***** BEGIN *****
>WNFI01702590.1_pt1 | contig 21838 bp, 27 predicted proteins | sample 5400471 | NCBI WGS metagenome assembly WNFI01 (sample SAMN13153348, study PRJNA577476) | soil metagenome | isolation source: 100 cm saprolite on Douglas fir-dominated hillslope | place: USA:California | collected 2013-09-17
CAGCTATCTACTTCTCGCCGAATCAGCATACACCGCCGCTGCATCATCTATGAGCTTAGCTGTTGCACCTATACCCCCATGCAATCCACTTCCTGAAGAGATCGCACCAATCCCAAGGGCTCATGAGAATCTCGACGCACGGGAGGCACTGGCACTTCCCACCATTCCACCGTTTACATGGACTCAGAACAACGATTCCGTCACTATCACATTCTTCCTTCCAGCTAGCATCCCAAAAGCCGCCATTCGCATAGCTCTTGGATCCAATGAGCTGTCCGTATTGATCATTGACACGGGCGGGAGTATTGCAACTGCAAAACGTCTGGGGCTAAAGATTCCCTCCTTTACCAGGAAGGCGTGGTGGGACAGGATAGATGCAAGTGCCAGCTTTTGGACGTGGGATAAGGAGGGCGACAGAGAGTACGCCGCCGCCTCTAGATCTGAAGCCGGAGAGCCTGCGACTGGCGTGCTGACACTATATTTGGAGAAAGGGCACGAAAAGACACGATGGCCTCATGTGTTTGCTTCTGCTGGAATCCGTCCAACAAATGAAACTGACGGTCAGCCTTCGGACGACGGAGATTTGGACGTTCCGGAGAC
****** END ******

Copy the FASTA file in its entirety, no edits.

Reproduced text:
>WNFI01702590.1_pt1 | contig 21838 bp, 27 predicted proteins | sample 5400471 | NCBI WGS metagenome assembly WNFI01 (sample SAMN13153348, study PRJNA577476) | soil metagenome | isolation source: 100 cm saprolite on Douglas fir-dominated hillslope | place: USA:California | collected 2013-09-17
CAGCTATCTACTTCTCGCCGAATCAGCATACACCGCCGCTGCATCATCTATGAGCTTAGCTGTTGCACCTATACCCCCATGCAATCCACTTCCTGAAGAGATCGCACCAATCCCAAGGGCTCATGAGAATCTCGACGCACGGGAGGCACTGGCACTTCCCACCATTCCACCGTTTACATGGACTCAGAACAACGATTCCGTCACTATCACATTCTTCCTTCCAGCTAGCATCCCAAAAGCCGCCATTCGCATAGCTCTTGGATCCAATGAGCTGTCCGTATTGATCATTGACACGGGCGGGAGTATTGCAACTGCAAAACGTCTGGGGCTAAAGATTCCCTCCTTTACCAGGAAGGCGTGGTGGGACAGGATAGATGCAAGTGCCAGCTTTTGGACGTGGGATAAGGAGGGCGACAGAGAGTACGCCGCCGCCTCTAGATCTGAAGCCGGAGAGCCTGCGACTGGCGTGCTGACACTATATTTGGAGAAAGGGCACGAAAAGACACGATGGCCTCATGTGTTTGCTTCTGCTGGAATCCGTCCAACAAATGAAACTGACGGTCAGCCTTCGGACGACGGAGATTTGGACGTTCCGGAGAC